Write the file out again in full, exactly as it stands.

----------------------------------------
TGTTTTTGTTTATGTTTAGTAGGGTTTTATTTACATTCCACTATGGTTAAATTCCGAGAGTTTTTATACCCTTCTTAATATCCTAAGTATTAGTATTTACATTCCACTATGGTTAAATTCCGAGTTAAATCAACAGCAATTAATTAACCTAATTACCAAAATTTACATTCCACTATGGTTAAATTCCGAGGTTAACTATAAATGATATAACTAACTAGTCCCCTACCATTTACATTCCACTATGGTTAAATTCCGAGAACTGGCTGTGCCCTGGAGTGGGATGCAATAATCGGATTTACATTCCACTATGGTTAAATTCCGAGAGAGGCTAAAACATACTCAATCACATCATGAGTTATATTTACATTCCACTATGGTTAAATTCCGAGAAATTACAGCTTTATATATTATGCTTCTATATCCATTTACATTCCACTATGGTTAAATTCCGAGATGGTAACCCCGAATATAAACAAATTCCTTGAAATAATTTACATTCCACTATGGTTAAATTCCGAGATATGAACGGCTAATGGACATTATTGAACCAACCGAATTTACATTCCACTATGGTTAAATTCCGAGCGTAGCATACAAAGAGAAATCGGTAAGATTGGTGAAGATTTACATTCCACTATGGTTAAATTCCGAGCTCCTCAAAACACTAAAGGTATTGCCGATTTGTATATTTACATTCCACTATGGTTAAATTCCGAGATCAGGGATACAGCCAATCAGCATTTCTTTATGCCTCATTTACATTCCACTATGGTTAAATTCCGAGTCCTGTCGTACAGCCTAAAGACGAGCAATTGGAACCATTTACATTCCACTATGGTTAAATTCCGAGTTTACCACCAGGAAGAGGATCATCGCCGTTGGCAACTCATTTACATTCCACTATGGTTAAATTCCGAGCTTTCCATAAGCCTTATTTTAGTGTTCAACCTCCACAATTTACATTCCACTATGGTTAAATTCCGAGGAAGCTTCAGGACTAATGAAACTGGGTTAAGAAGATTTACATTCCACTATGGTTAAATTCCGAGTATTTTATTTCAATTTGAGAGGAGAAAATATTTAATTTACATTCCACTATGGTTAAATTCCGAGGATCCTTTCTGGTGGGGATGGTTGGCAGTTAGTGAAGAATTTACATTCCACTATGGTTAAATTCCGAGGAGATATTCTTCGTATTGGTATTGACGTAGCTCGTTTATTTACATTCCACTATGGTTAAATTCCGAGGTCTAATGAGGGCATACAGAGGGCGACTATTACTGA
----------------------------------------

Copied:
TGTTTTTGTTTATGTTTAGTAGGGTTTTATTTACATTCCACTATGGTTAAATTCCGAGAGTTTTTATACCCTTCTTAATATCCTAAGTATTAGTATTTACATTCCACTATGGTTAAATTCCGAGTTAAATCAACAGCAATTAATTAACCTAATTACCAAAATTTACATTCCACTATGGTTAAATTCCGAGGTTAACTATAAATGATATAACTAACTAGTCCCCTACCATTTACATTCCACTATGGTTAAATTCCGAGAACTGGCTGTGCCCTGGAGTGGGATGCAATAATCGGATTTACATTCCACTATGGTTAAATTCCGAGAGAGGCTAAAACATACTCAATCACATCATGAGTTATATTTACATTCCACTATGGTTAAATTCCGAGAAATTACAGCTTTATATATTATGCTTCTATATCCATTTACATTCCACTATGGTTAAATTCCGAGATGGTAACCCCGAATATAAACAAATTCCTTGAAATAATTTACATTCCACTATGGTTAAATTCCGAGATATGAACGGCTAATGGACATTATTGAACCAACCGAATTTACATTCCACTATGGTTAAATTCCGAGCGTAGCATACAAAGAGAAATCGGTAAGATTGGTGAAGATTTACATTCCACTATGGTTAAATTCCGAGCTCCTCAAAACACTAAAGGTATTGCCGATTTGTATATTTACATTCCACTATGGTTAAATTCCGAGATCAGGGATACAGCCAATCAGCATTTCTTTATGCCTCATTTACATTCCACTATGGTTAAATTCCGAGTCCTGTCGTACAGCCTAAAGACGAGCAATTGGAACCATTTACATTCCACTATGGTTAAATTCCGAGTTTACCACCAGGAAGAGGATCATCGCCGTTGGCAACTCATTTACATTCCACTATGGTTAAATTCCGAGCTTTCCATAAGCCTTATTTTAGTGTTCAACCTCCACAATTTACATTCCACTATGGTTAAATTCCGAGGAAGCTTCAGGACTAATGAAACTGGGTTAAGAAGATTTACATTCCACTATGGTTAAATTCCGAGTATTTTATTTCAATTTGAGAGGAGAAAATATTTAATTTACATTCCACTATGGTTAAATTCCGAGGATCCTTTCTGGTGGGGATGGTTGGCAGTTAGTGAAGAATTTACATTCCACTATGGTTAAATTCCGAGGAGATATTCTTCGTATTGGTATTGACGTAGCTCGTTTATTTACATTCCACTATGGTTAAATTCCGAGGTCTAATGAGGGCATACAGAGGGCGACTATTACTGA